Spirit Falls Exploration C4

Spirit Falls on the Little White Salmon River Skamania County Washington.

In the previous edition of Curious Gorge I errantly gave directions down to Spirit Falls via a route crossing over a parcel of private land.  This was a mistake and I regret the damage that I helped cause to the land owned by the Crow family.  It was my error.  When I first wrote about accessing Sprit Falls back in 2010 there really was no path at all down to the falls.  However, since then there have developed a number of different footpaths, most of which illegally trespass down over the posted “no trespass” private Crow land.  But, there is one path that goes down the rugged steep loose dangerous slope on land owned by Washington Fish and Wildlife, and then once it gets “beneath” the Crow property, this path then crosses onto the private land owned by SDS Lumber Company on which Spirit Falls sits.   Thus, there is no completely legal way to access Spirit Falls, except that SDS is often kind and generous in letting visitors access some of their timber lands for recreational purposes.  Currently their are no posted “no trespass” signs on the SDS property.  The SDS property begins just as the footpath nears Spirit Falls, just before the tiny flowing creek that you need to step over.  If you look uphill just before the creek you’ll see a yellow-signed “Witness Post” indicating the SDS land boundary.  All access to Spirit Falls is thus contingent on the goodwill of SDS and can be restricted at ANY TIME!  This means visitors need to be on their best behavior and to help others be on their best behavior too.  No Smoking, no fires…of course no littering.  Please pick up any trash left by the less conscientious.

I have personally met with the Crows and they are super nice and conscientious people.  They have and have had legitimate concerns about visitors trespassing over their land.  People were making all kinds of braided paths.  Not only that, but people would often disrespect and “mouth off” to the Crows as if the visitor had some inalienable right to trespass to see Spirit Falls.  I don’t blame the Crows at all for getting mad at some of the rude visitors they’ve had to put up with….and I take at least some of the blame for alerting the public to the existence of Spirit Falls.  I’m personally embarrassed that I made the mistake of directing Curious Gorge readers down over the private property to the north of the semi-signposted Fish and Wildlife lands.  Hopefully these maps will help eliminate future conflicts and hopefully SDS will continue its good-neighbor policies if visitors treat Spirit Falls and all the surrounding private land with the utmost respect.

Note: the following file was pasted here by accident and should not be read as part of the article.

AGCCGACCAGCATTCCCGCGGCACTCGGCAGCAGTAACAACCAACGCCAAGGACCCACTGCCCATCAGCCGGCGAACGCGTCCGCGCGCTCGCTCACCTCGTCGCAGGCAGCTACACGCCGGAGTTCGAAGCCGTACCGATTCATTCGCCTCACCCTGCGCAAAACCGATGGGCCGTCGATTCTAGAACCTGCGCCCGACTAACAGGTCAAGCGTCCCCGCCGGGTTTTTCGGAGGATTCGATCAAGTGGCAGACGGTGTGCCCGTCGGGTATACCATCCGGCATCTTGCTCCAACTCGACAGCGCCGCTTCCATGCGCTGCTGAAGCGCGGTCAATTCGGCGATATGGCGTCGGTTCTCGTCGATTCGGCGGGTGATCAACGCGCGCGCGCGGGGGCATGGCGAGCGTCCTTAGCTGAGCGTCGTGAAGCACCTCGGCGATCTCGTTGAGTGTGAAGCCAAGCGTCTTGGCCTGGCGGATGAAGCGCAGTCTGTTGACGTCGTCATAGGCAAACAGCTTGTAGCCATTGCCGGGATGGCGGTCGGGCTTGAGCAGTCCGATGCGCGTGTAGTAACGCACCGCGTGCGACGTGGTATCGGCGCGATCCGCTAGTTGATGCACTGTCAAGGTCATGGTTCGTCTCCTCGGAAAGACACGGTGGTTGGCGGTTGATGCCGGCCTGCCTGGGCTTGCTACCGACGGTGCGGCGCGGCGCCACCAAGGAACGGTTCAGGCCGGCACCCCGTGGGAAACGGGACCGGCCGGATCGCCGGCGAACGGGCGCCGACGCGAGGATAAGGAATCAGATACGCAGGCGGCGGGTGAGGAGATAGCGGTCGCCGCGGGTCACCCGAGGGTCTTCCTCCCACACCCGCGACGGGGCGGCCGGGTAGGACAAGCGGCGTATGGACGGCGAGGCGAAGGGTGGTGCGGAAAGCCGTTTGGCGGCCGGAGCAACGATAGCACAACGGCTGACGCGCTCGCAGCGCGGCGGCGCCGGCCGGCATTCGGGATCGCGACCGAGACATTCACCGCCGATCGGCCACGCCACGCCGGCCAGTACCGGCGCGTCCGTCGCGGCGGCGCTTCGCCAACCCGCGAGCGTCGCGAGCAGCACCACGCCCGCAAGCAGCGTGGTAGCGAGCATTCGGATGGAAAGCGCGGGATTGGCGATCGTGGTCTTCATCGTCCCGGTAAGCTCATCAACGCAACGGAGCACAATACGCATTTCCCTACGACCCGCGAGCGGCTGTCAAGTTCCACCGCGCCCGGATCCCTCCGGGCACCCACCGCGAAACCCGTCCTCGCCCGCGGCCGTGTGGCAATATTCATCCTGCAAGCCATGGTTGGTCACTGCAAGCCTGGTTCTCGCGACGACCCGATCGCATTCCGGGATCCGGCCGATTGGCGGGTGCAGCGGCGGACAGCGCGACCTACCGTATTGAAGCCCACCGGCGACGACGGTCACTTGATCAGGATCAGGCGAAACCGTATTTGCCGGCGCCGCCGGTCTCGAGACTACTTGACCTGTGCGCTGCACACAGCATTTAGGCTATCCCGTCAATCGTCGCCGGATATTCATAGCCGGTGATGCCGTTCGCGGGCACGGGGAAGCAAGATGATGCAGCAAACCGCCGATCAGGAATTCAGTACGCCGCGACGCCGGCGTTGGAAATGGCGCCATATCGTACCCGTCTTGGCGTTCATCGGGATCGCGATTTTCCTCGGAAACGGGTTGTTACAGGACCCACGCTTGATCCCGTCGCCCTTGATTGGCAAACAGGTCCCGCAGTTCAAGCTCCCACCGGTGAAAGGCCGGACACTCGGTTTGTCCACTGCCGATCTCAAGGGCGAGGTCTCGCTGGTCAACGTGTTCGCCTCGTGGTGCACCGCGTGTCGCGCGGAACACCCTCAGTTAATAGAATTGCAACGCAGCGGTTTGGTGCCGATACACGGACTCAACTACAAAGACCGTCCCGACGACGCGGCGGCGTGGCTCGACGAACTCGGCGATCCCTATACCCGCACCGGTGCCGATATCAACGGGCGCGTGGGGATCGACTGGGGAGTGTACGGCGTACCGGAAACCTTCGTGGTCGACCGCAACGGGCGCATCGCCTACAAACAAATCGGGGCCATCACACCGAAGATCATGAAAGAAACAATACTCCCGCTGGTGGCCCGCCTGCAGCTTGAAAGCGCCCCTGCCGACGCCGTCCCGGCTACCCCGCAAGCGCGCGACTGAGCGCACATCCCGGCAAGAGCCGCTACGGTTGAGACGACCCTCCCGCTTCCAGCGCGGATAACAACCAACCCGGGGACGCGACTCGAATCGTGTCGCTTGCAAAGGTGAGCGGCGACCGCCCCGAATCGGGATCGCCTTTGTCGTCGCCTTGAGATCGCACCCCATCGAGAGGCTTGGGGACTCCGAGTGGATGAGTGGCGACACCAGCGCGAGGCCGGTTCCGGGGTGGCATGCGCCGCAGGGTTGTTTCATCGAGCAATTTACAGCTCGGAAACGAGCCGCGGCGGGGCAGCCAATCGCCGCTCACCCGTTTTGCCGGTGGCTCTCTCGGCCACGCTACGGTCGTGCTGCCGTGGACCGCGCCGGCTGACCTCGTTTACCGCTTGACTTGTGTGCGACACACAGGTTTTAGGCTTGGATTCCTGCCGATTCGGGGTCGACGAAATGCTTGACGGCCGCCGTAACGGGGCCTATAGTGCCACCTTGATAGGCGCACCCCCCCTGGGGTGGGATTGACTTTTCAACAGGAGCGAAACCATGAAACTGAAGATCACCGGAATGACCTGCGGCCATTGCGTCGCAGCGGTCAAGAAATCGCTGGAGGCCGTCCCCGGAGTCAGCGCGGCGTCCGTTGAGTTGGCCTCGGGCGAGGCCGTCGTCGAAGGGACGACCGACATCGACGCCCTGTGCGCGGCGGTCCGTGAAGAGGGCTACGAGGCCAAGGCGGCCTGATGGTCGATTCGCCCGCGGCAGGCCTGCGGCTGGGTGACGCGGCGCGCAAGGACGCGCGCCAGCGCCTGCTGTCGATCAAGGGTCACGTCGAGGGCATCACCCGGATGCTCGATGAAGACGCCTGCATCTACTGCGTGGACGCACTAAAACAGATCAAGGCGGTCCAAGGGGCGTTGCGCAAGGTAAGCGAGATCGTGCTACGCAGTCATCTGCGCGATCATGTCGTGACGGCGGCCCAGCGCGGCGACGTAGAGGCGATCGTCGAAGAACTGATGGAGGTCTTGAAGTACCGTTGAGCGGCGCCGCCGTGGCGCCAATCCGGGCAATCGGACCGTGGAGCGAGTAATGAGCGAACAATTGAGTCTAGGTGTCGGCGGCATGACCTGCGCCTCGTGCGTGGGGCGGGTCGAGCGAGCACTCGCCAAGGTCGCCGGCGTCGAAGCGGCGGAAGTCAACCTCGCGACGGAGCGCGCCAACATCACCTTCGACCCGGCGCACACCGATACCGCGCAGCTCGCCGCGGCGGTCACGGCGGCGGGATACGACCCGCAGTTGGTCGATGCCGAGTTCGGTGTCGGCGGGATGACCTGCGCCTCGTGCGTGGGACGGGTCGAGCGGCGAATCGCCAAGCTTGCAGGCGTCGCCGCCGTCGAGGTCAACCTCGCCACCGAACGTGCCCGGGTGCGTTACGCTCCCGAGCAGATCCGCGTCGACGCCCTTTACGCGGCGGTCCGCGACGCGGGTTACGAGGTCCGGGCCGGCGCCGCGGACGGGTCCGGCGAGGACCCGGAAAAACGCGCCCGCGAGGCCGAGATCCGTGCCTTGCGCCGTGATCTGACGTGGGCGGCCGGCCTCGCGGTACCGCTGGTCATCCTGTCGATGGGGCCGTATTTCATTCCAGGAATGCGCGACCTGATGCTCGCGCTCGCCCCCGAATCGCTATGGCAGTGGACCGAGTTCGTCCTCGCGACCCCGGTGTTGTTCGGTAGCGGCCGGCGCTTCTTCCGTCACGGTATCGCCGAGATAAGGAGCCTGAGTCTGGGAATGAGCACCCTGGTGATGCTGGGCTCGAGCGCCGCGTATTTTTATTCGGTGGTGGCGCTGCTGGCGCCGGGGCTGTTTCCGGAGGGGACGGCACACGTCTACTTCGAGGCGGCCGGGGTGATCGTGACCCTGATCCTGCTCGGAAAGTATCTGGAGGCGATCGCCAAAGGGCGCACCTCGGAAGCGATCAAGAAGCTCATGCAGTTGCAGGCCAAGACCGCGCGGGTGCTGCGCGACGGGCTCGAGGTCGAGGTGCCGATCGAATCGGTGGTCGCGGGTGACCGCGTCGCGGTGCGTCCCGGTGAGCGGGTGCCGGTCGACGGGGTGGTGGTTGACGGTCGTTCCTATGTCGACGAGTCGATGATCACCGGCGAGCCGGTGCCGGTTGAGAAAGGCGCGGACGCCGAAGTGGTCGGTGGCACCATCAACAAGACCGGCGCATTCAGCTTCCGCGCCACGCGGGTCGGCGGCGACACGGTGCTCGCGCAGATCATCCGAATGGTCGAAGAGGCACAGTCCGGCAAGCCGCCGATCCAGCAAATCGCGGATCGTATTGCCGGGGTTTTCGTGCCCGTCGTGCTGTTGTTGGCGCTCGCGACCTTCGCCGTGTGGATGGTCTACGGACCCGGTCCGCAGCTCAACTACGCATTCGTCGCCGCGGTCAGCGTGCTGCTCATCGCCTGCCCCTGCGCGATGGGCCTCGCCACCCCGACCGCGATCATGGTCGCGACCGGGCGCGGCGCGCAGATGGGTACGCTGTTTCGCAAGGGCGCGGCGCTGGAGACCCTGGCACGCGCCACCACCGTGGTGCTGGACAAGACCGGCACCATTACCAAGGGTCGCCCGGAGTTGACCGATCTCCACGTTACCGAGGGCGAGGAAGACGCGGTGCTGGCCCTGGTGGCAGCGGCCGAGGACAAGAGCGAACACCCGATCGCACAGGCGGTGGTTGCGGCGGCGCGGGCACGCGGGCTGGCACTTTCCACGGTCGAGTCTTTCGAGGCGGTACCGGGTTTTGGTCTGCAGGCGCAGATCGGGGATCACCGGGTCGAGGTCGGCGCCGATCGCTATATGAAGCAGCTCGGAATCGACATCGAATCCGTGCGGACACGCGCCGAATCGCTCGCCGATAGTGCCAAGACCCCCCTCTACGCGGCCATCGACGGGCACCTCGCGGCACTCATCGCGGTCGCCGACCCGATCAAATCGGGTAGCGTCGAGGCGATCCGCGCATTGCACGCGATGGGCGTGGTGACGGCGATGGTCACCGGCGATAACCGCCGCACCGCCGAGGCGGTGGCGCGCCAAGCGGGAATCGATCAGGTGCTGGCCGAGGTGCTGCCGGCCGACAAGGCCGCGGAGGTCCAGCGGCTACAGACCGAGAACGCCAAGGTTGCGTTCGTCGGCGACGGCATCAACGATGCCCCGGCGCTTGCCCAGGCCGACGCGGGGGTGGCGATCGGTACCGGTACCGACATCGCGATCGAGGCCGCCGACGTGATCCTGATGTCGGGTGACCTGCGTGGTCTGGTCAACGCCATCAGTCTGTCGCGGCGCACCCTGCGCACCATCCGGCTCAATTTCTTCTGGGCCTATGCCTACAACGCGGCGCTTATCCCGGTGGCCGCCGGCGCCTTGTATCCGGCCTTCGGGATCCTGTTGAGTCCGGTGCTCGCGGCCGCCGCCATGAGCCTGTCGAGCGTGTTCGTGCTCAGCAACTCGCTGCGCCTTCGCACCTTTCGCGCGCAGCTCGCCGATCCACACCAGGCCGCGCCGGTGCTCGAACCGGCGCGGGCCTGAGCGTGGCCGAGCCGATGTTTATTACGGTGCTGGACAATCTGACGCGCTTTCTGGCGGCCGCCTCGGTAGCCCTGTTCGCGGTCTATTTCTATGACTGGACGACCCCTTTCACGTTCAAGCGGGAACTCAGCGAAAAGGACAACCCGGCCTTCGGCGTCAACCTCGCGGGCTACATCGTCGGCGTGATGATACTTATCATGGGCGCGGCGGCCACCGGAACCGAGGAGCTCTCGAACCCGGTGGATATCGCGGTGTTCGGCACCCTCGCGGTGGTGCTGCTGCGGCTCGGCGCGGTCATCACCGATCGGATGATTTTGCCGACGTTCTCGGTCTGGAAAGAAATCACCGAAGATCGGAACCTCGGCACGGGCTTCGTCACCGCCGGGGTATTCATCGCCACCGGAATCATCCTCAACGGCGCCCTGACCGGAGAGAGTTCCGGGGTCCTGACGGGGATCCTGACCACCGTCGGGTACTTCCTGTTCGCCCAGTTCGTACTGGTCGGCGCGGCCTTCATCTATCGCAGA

spirit-falls-route-1

spirit-falls-route-2

Sprit Falls, Little White Salmon River

Sprit Falls, Little White Salmon River

21 Responses to “Spirit Falls Exploration C4”

  1. Steve Says:

    Unfortunately, access to Spirit Falls as of 5-25-15 has been closed off, or at least the landowner has posted no trespassing signs at the access point to hike down to the falls. Other hikers reported their cars and license plates were being photographed and a not-so-nice note left on their windshields by the landowner.

  2. Spirit Falls…Sort Of. | PNW Trail Guide Says:

    […] than a little tricky.  Also, none seemed to mention that private property was an issue (though I did find one site after the trip that would have been helpful before we […]

  3. Craig Says:

    it Looks like it is private property and the owner is
    “CROW, DENNIS ROBERT”
    I haven’t checked to see if there is an alternate route but just south of the original “path” is Federal GOV land….

    • Jim Says:

      Craig there is a beautiful natural asset there, true. That’s just the first step though. Your lack of respect for the land – destruction of the hillside you describe in your original post – and lack of contrition regarding your trespass/harm of Anita’s property is shocking to me. It has turned me off of the entire curious gorge site, for which I formally had respect. I think that you get a lot more response and cooperation from the Crow family with an apology/acknowledgement of what Anita has written. I don’t know the Crows but I would happily support their stewardship of this asset and the land in general, even it means fewer people get to see it. Do right by nature enthusiasts please and remove your original post until you can be responsible.

      • Craig Says: